39 NORTH BORNEO.
the use of this large brightly-coloured claw is I am unable to say, unless it, when folded across the front of the crab, successfully blocks up the burrow; they have also a tiny feeding-claw with which they shovel the green slimy weed to their mouths. There is another species with eyes sticking out from its head like the antennae of a butterfly : this species is beautifully adorned with cobalt-blue ; its whole occupation seems to be to eat as much green weed as possible, and it is a true vegetarian, and indignantly thrust away a piece of raw beef with which I was fishing. In the deeper pools amongst the mud may at times be seen a curious large boiled-looking lobster : this crustacean is very shy, moving about and vanishing into the mud on the least sign of alarm. I several times made collections of some of the little warrior crabs, which I put in a tin pot to carry them ; but the battle waged in this small space was so fierce that some seventy claws and legs were ownerless before I got back to my house. Insects of course we have in Labuan in plenty. The large bronze-blue-winged carpenter-bee bores neat holes into the poles of the bungalow, and, as I remarked before, has a particular spot on which it rests ; one bee I noticed for over a month always settled on the top of a bamboo-paling with no intention of boring a hole in it. The well-known mason-wasps build large edifices of mud on the poles which support the roof, filling the three cells into which these lumps of cow-dung and mud are divided with benumbed caterpillars and spiders, which live to be slowly devoured by the fat maggots or pupae of the wasp. Ant-lions drill hundreds of small pitfalls below the house, into which numerous ants are always tumbling.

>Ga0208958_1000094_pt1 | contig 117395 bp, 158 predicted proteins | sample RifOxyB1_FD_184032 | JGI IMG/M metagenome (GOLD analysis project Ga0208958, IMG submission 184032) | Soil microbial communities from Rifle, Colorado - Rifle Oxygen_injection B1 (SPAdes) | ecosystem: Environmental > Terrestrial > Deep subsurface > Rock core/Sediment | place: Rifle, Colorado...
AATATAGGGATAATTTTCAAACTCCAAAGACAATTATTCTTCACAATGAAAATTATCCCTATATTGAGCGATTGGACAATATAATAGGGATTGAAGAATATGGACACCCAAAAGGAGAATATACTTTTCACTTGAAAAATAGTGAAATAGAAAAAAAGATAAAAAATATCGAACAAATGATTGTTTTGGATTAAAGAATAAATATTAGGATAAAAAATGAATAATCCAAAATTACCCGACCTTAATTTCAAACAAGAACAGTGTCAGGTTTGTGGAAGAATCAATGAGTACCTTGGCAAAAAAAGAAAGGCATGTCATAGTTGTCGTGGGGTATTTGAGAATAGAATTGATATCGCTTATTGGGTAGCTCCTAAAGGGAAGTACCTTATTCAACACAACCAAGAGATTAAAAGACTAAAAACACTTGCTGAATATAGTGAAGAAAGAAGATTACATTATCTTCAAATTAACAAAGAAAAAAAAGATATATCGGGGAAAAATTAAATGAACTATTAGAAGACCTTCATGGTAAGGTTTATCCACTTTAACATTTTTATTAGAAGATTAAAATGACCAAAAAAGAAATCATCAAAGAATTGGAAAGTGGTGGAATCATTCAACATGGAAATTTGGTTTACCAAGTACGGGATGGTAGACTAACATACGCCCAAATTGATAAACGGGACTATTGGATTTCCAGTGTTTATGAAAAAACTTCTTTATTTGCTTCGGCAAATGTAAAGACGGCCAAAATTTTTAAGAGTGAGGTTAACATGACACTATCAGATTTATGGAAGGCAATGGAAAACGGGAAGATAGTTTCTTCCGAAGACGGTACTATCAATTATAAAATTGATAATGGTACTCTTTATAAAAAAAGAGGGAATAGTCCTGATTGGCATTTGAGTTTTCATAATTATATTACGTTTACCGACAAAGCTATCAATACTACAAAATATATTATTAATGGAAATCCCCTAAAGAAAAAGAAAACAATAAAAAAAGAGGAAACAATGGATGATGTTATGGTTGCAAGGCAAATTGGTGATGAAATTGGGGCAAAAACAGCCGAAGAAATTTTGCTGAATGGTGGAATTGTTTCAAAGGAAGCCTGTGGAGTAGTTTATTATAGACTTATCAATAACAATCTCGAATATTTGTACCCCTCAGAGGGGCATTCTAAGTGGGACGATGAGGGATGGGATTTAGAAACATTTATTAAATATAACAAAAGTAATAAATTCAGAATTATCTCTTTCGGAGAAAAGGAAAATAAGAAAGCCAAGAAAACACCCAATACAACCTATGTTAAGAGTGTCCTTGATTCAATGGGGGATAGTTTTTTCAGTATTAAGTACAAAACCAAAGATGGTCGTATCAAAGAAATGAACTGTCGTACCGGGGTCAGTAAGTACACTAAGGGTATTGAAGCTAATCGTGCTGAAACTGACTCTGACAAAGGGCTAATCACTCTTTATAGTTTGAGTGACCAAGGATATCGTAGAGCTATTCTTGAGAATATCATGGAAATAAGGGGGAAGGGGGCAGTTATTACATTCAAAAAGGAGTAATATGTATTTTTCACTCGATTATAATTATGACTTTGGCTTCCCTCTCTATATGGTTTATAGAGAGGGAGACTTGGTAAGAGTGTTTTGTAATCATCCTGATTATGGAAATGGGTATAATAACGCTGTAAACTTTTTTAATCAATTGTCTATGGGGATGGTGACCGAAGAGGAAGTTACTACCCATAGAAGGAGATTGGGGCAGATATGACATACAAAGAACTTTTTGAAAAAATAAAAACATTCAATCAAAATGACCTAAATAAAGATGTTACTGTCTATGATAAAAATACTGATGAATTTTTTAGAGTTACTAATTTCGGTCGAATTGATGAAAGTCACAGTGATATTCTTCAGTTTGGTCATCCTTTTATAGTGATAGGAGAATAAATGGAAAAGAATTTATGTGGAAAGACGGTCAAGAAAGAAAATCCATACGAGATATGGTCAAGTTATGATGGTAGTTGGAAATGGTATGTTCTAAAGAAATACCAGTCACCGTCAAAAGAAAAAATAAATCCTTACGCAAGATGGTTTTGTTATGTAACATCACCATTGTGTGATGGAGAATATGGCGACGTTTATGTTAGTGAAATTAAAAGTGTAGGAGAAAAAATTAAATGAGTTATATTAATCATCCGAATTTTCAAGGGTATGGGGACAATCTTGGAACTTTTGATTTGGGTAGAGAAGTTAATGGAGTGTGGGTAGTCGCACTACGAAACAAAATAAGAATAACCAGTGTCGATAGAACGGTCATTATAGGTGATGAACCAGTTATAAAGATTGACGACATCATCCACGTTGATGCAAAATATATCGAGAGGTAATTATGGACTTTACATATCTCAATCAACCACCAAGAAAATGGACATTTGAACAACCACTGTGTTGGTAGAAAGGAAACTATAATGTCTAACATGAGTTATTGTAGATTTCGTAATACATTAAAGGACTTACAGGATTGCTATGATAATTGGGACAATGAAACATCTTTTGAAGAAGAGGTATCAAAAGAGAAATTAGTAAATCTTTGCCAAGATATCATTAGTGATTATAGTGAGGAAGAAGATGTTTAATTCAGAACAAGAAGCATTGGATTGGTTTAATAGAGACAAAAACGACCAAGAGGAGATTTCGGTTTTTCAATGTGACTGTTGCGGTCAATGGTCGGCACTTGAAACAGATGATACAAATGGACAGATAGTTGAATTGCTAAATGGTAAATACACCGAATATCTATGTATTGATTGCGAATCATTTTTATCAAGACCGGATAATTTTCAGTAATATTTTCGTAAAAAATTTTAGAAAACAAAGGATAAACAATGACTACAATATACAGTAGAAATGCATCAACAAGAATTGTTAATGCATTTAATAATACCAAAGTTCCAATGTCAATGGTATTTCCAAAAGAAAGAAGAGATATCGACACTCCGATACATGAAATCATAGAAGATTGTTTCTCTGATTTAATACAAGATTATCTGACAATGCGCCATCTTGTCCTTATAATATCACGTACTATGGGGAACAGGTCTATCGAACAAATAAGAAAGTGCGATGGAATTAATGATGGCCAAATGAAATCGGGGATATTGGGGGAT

The rains are now nearly over, and we may expect a month or two of fine weather before the longer wet season sets in, which commences towards the middle of October and lasts until the middle of January ; but the same dates do not apply to more than a few hundred miles of any territory in the Archipelagoaa range of mountains in some islands causes the wet season on one coast, while the other hardly gets a drop of rain.
I had now two servantsaa native, named Jumbol, as cook and general servant ; and a boy of about ten years old, who was a friend of Jumbol's : a dirtier urchin never breathed; he neither washed nor combed his hair, and was covered with that most disagreeable skin-disease " kurrup." I do not know why I ever accepted his services, but somehow his monkey-like appearance was interesting. I even made a drawing of him (see illustration facing p. 42), which took some time, as he seldom sat still, and one day wanted to wear a Turkish fez, another his dirty mop of hair would be tied up with rag, which suited him best. This boy fetched wood and water, and was named Boukar. The best and most faithful follower I had was a Kadyan named Nyhan ; this man acted as my bird-collector, and remained in my service until I returned home.
woman's paddle.woman's paddle.